Two weeks ago, I was out in my garden or what is left of it as winter approaches and I saw a few luscious raspberries left on the vines. They had not frozen in the recent frosts. So there I was eating raspberries in December! And they were truly delicious! One big plus is that as I checked them there was no evidence of insect damage from the the Spotted Wing Drosophila fruit fly. I am guessing that it has been too cold for it to be here. Believe it or not the picture above was taken December 6th.
How Is It Possible to be Eating Raspberries in December
One reason that I would be able to be eating raspberries in December is because we have had a beautiful warm autumn. I think our first night freeze was in the last four weeks near the end of November. And it wasn’t a very bad frost or we wouldn’t still be getting raspberries!
I planted these raspberries 20 years ago. I got them from my Dad who still has raspberries growing in his garden and he is almost 86 years old. He doesn’t remember the name of them or where he got them. They are ever-bearing raspberries. That means that they bloom in the spring with the fruit ripening in the early summer. Then they bloom again in the fall for a second crop. My father commented that he has given a away a lot of these to friends and acquaintances. These raspberries are growing in many gardens as a result of my father sharing. Of course that is one of the fun things about gardening, sharing cuttings or seeds of unique plants that you have planted in your garden.
What is a spotted wing drosophila fruit fly trap? In my last post I introduced the spotted wing drosophila fruit fly and how damaging it is. I included a video actually showing the larvae crawling around in the raspberry. This is an invasive pest that has been showing up on the East Coast the last few years. It damages all soft fruits including raspberries, blackberries, blueberries, strawberries, peaches etc.
I like to garden organically so I didn’t want to use pesticides to get rid of this pest. It is tricky to use the pesticides because you have got to kill the fruit flies before they lay their eggs. Sometimes gardeners and farmers aren’t even aware that the spotted wing drosophila is in their neighborhood laying eggs on the “not quite” ripe fruit.
University extensions are recommending this spotted wing drosophila fruit fly trap. They say to use it and check it often to see if you actually have the fruit fly in your garden or on your farm. The extensions don’t feel that this trap will eliminate them. I used this trap last year. Though I didn’t eliminate the pest I reduced the numbers. I actually harvested some raspberries that were not infested.
Two recommendations are:
- If your raspberries bear in the spring and late summer then you have a much better chance of having raspberries that are not infested in the spring though you should still check the traps to see if you have the SWD(spotted wing drosophila.)
- Pick ALL your raspberries even if they are infested and throw them in the trash. Don’t let the larvae mature into more fruit flies. Don’t even compost them because they could survive if your compost pile is not very hot.
Making a Spotted Wing Drosophila Fruit Fly Trap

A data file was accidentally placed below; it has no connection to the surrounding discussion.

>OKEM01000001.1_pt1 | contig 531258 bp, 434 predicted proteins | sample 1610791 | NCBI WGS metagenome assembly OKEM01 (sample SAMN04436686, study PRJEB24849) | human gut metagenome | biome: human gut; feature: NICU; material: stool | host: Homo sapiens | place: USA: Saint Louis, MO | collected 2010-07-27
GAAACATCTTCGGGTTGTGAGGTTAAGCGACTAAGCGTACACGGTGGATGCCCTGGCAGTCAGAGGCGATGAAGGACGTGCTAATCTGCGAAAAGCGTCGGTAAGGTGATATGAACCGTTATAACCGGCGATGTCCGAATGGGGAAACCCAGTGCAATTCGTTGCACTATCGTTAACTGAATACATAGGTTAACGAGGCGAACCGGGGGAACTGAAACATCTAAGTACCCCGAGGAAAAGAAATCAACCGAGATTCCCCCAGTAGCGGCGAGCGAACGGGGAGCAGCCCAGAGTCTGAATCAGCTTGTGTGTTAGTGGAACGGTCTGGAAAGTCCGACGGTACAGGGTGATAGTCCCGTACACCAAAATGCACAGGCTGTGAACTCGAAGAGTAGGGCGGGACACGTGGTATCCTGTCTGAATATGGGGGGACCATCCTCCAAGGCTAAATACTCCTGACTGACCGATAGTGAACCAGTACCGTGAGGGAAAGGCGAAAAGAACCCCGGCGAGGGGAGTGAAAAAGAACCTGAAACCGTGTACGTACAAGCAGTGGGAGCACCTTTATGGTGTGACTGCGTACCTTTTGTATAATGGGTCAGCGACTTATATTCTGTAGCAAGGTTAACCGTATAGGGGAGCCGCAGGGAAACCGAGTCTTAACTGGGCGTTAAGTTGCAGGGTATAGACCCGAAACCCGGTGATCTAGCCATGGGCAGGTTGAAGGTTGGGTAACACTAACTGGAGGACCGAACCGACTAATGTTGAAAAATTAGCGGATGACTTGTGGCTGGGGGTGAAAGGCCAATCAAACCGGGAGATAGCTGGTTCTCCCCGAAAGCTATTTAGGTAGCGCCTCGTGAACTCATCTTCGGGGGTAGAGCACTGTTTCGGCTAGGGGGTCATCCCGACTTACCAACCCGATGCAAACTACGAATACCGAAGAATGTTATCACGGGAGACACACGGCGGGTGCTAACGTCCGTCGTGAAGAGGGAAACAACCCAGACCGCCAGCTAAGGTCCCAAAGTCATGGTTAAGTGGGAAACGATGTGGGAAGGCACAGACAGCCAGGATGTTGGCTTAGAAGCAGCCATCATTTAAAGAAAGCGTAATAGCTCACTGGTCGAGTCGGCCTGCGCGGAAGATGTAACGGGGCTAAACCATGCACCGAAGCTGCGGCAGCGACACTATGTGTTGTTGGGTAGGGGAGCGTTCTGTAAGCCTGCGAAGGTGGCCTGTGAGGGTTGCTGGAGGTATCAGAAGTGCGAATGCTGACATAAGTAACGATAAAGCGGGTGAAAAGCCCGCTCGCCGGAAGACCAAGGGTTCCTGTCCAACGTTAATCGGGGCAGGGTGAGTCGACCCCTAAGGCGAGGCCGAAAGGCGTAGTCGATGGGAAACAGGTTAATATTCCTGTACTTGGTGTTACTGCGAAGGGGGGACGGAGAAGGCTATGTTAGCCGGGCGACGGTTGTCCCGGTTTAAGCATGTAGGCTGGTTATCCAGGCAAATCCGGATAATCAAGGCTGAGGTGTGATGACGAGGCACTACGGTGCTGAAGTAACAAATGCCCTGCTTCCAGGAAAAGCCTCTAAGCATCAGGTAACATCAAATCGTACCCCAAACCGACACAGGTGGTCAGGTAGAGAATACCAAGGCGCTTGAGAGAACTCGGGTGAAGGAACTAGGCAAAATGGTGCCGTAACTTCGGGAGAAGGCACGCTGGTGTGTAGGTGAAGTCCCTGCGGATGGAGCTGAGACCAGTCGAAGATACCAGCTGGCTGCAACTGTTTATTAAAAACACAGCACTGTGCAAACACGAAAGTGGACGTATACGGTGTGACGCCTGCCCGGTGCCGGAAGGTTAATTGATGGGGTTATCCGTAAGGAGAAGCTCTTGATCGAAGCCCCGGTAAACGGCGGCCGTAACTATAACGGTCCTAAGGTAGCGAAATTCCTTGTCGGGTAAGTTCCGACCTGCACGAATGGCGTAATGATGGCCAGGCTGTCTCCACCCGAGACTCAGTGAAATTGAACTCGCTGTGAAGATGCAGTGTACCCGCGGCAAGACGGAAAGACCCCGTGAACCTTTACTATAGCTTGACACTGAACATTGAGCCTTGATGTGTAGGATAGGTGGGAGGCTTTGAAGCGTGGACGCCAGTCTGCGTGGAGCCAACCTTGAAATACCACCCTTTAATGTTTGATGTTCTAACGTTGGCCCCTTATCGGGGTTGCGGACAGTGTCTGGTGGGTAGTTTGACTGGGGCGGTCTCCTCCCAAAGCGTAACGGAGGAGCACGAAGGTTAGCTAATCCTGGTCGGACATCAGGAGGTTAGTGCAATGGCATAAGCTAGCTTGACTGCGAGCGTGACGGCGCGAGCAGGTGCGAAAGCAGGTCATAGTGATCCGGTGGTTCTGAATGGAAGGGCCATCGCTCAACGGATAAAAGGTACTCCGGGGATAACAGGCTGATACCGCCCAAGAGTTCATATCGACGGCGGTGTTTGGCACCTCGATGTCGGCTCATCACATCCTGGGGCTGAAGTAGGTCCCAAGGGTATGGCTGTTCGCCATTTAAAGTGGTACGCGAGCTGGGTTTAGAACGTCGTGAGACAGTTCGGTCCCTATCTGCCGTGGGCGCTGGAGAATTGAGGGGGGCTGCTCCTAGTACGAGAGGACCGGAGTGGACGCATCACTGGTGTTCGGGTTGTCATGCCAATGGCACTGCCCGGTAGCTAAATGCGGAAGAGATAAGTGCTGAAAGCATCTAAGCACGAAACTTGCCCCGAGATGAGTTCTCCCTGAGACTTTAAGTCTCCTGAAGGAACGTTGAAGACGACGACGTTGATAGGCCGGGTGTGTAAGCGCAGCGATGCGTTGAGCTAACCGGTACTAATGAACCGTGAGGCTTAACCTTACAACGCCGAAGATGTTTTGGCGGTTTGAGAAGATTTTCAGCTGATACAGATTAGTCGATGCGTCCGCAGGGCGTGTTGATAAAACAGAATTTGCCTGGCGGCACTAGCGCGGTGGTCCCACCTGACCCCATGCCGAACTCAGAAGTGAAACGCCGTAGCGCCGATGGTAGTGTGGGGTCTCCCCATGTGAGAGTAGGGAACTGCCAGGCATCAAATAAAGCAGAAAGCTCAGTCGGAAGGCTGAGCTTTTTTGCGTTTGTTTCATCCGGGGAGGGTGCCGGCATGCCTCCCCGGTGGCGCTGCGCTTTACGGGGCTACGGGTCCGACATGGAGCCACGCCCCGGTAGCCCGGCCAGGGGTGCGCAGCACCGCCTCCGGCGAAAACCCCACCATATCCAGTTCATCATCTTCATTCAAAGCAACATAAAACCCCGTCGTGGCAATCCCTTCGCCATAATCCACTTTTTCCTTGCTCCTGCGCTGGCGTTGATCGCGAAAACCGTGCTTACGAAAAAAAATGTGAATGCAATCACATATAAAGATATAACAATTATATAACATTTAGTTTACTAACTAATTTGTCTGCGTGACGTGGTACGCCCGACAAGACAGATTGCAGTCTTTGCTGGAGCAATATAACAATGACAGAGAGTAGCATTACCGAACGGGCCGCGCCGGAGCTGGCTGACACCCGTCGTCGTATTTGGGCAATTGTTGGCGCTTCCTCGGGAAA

I made this trap by taking half gallon milk containers and poking holes in the top half of the container. Then I filled it with an inch of apple cider vinegar and hung them around the raspberries. I used about 5-6 containers in my small raspberry patch. I changed the vinegar every week or so and it was full of dead fruit flies. In the beginning I changed it often but as the summer progressed I changed it less often. Though this did not eliminate the fruit fly, there were fewer of them and I did get some good raspberries. I usually check every raspberry now before I save them to make sure that there are no larvae in them.
White worms raspberries?? Oh no Are you kidding? This is a “bad news” posting about white worms in raspberries, blackberries, strawberries and other soft fruits including blueberries, cherries, plums, plumcots, nectarines and figs. The Spotted Wing Drosophila fruit fly from native Japan is responsible. It is considered an invasive pest in the NW United States since 2009. Now it is also appearing on the East Coast of the US.
Why Are the Raspberries Not Kosher?
I was at a frozen yogurt store and noticed that the fresh raspberries and blackberries were marked “not kosher.” Now why in the world would a fresh fruit not be kosher. So I asked and they said that those fruits had not been checked to see if there were any worms in them. I had no idea that this was even a possibility. So I went home and looked in some of my gorgeous blackberries and sure enough there were white larvae crawling around in them. I was really grossed out because I had been eating these blackberries. Then I decided to check the raspberries and Yikes! The larvae were in the raspberries also. How disgusting and disappointing.
What Are the White Worms in the Raspberries?
Now I needed to find out what are these white worms or larvae and what to do about it. I put in “white worms raspberries” into Google and came up with the Spotted Wing Drosophila Fruit Fly. This fruit fly is a more serious pest than our regular fruit flies because it attacks unripe and just ripe fruit. Regular fruit flies attack fruit when it becomes soft and overly ripe. The female has an ovipositor (which is the egg laying apparatus) that can pierce fruit that isn’t ripe yet. With regular fruit flies we have an opportunity to pick the fruit before the fruit flies lay eggs in it. Not so with the Spotted Wing Drosophila. It lays eggs before we would think of picking the fruit. For more information see this from the Pennsylvania Extension Service.
Check out this YouTube video to take a look at what these white worms in raspberries look like: